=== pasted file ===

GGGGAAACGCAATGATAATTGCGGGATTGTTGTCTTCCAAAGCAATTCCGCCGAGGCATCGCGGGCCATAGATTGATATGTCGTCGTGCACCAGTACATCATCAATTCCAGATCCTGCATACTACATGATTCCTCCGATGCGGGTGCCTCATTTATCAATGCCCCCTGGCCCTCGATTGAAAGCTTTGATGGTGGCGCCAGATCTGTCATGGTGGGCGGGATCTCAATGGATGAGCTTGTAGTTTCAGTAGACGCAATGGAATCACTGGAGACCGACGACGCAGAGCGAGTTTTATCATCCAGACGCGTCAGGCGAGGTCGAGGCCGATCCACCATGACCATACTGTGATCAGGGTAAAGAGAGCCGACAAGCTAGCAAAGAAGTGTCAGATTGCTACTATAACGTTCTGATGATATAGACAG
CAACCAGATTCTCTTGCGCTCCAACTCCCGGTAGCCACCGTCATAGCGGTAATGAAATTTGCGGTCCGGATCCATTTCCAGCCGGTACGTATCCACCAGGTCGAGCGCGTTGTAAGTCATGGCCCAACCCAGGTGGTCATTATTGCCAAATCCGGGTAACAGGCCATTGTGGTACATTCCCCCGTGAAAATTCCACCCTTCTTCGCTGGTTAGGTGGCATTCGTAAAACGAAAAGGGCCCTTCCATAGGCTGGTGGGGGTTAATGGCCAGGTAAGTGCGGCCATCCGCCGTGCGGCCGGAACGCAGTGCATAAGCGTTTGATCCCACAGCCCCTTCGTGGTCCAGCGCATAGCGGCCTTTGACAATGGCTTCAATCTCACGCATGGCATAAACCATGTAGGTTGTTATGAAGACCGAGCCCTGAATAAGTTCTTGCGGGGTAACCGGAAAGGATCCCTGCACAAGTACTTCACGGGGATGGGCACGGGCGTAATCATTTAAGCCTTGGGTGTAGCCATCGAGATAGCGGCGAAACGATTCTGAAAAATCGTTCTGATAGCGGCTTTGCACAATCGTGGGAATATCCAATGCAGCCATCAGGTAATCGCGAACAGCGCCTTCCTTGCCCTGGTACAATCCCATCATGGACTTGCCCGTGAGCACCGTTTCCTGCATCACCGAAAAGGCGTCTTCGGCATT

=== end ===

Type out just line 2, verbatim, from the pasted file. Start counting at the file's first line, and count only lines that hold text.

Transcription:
CAACCAGATTCTCTTGCGCTCCAACTCCCGGTAGCCACCGTCATAGCGGTAATGAAATTTGCGGTCCGGATCCATTTCCAGCCGGTACGTATCCACCAGGTCGAGCGCGTTGTAAGTCATGGCCCAACCCAGGTGGTCATTATTGCCAAATCCGGGTAACAGGCCATTGTGGTACATTCCCCCGTGAAAATTCCACCCTTCTTCGCTGGTTAGGTGGCATTCGTAAAACGAAAAGGGCCCTTCCATAGGCTGGTGGGGGTTAATGGCCAGGTAAGTGCGGCCATCCGCCGTGCGGCCGGAACGCAGTGCATAAGCGTTTGATCCCACAGCCCCTTCGTGGTCCAGCGCATAGCGGCCTTTGACAATGGCTTCAATCTCACGCATGGCATAAACCATGTAGGTTGTTATGAAGACCGAGCCCTGAATAAGTTCTTGCGGGGTAACCGGAAAGGATCCCTGCACAAGTACTTCACGGGGATGGGCACGGGCGTAATCATTTAAGCCTTGGGTGTAGCCATCGAGATAGCGGCGAAACGATTCTGAAAAATCGTTCTGATAGCGGCTTTGCACAATCGTGGGAATATCCAATGCAGCCATCAGGTAATCGCGAACAGCGCCTTCCTTGCCCTGGTACAATCCCATCATGGACTTGCCCGTGAGCACCGTTTCCTGCATCACCGAAAAGGCGTCTTCGGCATT